Sully lifted his eyelids and squinted against the harsh glare of light. His mouth felt like he’d sucked down a jar of cotton balls. Desperate to rub his heavy eyes, Sully raised a hand and stopped short, clinking metal chains rung in his ears.
He shifted his shoulders and met sheer resistance. An extended grip spanned the length of his chest, crinkling his dingy black t-shirt underneath it. He went to move his legs and found his ankles in a similar condition—bound.
A migraine split his brain leaving his head feeling like aching, useless mush.
Heaving, he peered ahead with wide eyes. A camera stared back.
Sweat trickled down his forehead as he tried moving his fingers, but they sat stiff and purple.
How long have I been here?
The last thing he remembered was the motel room off I-94. He and his rig were on the way to The Windy City to drop off some car parts from Albany. He’d made perfect timing, setting a personal record. There was more than enough time to stop two hours west of the Motor City at a dive, Pete’s Grill.
While sitting at the bar, a beaver, Pam, approached him. Her thick lips and cherry-red hair left him stiffened below the belt. The way that red dress hugged her curvy body made him want to explore what laid underneath it.
After a few beers, he remembered taking her for a ride up the road about fifty miles and stopping at the Go Go Inn, her idea. Soon after they’d checked-in, Sully complained about how the ugly floral décor looked like baby-sized cockroaches resting on the mattress and curtains before something heavy pummeled the back of his skull. He fell onto the scratchy, dingy carpet and mildew stuffed his senses before the room blurred and faded.
Now, there was a blinking red light from a camera intensifying his headache. With every shallow breath, the throbbing in his chest hitched, stuffing a sickening ball in his gut.
“Help!” he cried.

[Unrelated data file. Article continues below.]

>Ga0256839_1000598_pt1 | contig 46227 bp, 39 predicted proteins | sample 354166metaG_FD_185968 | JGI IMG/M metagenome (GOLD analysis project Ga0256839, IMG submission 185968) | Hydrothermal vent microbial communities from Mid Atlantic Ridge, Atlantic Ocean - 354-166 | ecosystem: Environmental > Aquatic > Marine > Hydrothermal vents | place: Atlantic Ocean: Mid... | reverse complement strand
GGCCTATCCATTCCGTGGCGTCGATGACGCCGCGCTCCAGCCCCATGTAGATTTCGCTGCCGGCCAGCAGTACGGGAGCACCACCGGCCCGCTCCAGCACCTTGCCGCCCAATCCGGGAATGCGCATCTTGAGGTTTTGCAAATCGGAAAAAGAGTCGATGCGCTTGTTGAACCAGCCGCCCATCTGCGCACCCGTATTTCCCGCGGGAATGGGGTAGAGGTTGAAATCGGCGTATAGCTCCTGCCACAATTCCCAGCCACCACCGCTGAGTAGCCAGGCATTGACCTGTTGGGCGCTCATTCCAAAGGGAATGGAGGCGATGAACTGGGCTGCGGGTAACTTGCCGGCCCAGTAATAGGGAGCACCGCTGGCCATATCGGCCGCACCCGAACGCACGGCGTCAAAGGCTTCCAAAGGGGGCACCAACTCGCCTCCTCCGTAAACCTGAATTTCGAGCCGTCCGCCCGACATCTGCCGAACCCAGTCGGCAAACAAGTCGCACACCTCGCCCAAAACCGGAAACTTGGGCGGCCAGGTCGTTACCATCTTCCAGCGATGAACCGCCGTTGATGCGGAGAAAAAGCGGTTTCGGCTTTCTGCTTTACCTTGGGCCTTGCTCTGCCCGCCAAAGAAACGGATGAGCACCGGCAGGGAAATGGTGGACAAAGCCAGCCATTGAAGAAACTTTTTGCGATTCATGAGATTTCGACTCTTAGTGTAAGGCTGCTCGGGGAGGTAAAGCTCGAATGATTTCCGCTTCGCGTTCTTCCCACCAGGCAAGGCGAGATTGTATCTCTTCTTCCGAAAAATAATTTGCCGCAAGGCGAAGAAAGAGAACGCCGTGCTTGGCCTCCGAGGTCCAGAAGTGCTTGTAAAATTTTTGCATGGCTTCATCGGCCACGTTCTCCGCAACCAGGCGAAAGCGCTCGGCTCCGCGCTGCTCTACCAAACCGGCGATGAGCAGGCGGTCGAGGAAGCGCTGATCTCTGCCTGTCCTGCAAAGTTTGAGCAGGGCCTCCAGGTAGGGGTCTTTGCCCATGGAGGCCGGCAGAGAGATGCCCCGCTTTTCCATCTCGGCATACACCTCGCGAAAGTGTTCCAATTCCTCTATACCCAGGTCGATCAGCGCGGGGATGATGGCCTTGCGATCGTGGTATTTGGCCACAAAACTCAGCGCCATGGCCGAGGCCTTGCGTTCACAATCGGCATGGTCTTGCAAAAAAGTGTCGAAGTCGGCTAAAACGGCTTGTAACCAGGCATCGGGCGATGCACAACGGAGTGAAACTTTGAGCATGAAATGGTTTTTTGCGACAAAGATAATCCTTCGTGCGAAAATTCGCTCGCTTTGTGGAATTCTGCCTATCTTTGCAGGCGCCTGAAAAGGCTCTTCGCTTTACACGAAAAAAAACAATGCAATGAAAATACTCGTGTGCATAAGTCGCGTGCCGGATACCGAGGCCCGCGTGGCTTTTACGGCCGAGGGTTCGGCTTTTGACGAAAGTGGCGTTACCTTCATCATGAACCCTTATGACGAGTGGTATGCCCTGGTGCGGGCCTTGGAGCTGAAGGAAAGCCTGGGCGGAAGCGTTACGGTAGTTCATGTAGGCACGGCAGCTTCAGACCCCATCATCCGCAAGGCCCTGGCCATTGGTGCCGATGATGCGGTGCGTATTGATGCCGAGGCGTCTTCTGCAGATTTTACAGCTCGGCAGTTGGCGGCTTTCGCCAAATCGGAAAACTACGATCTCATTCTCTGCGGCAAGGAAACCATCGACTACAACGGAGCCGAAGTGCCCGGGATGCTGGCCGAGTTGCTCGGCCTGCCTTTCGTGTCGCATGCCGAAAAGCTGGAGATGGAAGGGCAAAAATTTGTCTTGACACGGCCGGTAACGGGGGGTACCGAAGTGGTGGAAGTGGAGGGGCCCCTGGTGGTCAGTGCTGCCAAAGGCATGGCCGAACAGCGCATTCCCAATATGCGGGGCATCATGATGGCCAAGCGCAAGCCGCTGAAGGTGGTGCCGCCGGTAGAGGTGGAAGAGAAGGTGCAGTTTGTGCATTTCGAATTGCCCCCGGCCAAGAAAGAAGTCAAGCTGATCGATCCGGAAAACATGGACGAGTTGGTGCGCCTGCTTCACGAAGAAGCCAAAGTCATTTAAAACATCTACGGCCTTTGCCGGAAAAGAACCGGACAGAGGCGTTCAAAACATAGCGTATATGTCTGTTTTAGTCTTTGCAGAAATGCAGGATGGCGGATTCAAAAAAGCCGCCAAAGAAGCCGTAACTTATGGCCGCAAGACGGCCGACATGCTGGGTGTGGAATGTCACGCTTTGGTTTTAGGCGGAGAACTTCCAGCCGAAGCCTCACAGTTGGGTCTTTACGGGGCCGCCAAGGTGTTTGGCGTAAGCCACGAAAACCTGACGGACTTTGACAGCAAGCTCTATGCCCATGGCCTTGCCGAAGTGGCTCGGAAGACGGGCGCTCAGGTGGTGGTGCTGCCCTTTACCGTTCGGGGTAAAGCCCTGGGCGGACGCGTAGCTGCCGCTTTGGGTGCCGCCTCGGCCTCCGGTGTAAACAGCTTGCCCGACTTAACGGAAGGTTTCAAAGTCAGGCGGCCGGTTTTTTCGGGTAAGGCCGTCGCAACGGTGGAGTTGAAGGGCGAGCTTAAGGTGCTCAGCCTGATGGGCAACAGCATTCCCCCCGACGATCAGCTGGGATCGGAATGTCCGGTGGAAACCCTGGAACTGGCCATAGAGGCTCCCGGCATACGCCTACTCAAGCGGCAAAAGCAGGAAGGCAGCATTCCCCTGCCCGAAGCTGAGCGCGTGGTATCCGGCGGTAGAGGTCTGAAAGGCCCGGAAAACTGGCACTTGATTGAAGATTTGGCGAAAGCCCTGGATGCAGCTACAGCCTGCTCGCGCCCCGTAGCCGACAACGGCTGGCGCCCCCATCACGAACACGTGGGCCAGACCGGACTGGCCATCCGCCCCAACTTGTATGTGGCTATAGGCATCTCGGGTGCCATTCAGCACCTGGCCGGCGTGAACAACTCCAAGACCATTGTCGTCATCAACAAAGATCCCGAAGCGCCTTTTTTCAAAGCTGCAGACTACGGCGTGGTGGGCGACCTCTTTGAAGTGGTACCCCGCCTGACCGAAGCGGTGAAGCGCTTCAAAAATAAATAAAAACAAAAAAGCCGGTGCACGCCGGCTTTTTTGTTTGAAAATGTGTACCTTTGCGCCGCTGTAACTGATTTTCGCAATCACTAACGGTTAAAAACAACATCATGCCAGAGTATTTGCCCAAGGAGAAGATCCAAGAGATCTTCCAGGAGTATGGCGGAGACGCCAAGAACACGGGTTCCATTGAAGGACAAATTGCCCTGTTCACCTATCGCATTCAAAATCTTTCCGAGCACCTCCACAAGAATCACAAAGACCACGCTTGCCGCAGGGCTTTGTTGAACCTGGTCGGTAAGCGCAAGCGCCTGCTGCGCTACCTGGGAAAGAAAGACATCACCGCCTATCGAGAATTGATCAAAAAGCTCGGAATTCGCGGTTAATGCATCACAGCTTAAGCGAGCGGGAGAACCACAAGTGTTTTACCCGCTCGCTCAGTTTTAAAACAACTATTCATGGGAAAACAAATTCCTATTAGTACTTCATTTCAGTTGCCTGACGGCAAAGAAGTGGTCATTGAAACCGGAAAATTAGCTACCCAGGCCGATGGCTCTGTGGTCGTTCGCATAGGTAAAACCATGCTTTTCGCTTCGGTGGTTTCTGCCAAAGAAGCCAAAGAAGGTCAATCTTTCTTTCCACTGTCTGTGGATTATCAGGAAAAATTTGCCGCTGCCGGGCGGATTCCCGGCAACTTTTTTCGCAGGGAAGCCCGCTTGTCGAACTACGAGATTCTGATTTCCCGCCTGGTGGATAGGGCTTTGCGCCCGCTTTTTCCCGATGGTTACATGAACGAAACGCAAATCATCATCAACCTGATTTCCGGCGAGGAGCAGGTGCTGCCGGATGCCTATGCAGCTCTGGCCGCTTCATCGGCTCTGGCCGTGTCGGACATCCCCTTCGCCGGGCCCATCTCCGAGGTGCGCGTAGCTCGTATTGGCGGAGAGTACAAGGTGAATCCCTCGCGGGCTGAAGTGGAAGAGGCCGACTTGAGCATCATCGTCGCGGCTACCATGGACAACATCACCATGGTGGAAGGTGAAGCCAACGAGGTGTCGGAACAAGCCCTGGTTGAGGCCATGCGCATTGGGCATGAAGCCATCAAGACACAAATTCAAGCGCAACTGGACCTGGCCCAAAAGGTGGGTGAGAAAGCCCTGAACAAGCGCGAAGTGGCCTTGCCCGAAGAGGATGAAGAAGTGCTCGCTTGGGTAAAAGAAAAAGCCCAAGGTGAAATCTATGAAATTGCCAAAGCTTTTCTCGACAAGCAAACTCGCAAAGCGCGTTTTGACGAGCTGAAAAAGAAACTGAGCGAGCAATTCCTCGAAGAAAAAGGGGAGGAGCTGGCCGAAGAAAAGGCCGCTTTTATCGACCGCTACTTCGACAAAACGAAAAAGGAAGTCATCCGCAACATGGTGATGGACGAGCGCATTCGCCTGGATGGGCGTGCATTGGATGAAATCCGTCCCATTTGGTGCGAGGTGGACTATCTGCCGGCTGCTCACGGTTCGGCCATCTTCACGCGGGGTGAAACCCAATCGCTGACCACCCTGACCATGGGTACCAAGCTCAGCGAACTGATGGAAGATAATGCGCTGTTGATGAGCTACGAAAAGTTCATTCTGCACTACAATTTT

He flinched when a door opened and a shadowy figure entered.
The figure approached and stood between Sully and the camera before crouching. The only thing Sully could make of the man kneeling before him was the sweater taut against his wide chest and broad shoulders. Cursive letters on his right pec read: Father Paul. A black ski mask hid his face.
“Please…buddy…” Sully cleared his throat. The stale taste of sleeper’s breath coated his mouth making him want to gag. “You gotta help me. I don’t know where I am…where my rig is…”
The man only stared with thick goggles shielding his dark eyes.
“Where am I?” Sully cried. “Who are you?”
The black window across from them, just behind the camera, took on a rectangular gleam with a red skull spinning in its center.
Sully tried shifting his weight by rocking side to side. The chair underneath him stood still. Dizzy with exhaustion, panic riddled his nerves. “Answer me!”
The window went black before a short phrase popped up in red bold letters. The message appeared blurry before Sully’s wet eyes.
Father Paul stood and swaggered over to an oak bookcase, swiped up a rip saw from the top shelf, and walked back over. He took a handful of Sully’s thick hair and yanked his head back. Sully’s scalp screamed as he tried turning his neck and shaking his head, but Father’s Paul’s grip only tightened.
Through exasperated breaths, Sully said, “Wait, wait, wait! Please don’t. Uh…I’m sorry for whatever I did! Please, just don’t—”
Father Paul pressed the saw’s teeth onto the bridge of Sully’s nose.
Throat straining, Sully squealed as the saw’s teeth ripped into his flesh. A hot, sickening impulse shot through his limbs. His ears popped to the sound of snapping cartilage.
Flashes erupted before his eyes as if he’d been staring into a strobe light. Blood spurted from the fresh cut, painting the room crimson. He chocked as blood ran down his throat.
Sully yelped when Father Paul tore the dangling flesh free from the shred of skin keeping it attached. He held the nose before the camera.
Sully dropped his chin to his chest. Blood ran from his face, drenching his jeans and pooling on the cement floor.
He couldn’t die this way. Mangled and mutilated. Confused and petrified.
All he could do was shut his eyes and ramble off a quick prayer between truncated blubbering:
“Dear God, f—forgive me for all that I—I—I’ve done in this l—life. I succumb to your glory and come to you with an open m—mind and heart. Please God. Make this end. Make this torment g—go away and take me in your arms for eternity.”
A power drill roared to life and Sully’s body tensed.
Father Paul took another handful of hair. As the spinning tip progressed forward, every bruise and scar burned Sully’s skin from the many scaffolds and accidents he’d survived. Passing the CDL exam and buying his first rig, Ricky Red, sat fresh on his mind. Sully heard his first words and felt his first steps in his parent’s home out in El Paso.
He saw the dank motel room and red-haired Pam.
He belted a horrified shriek when the drill’s tip met his right eye.
Who will be Father Paul’s next victim? Find out in Book 1 of the Netted Trilogy today!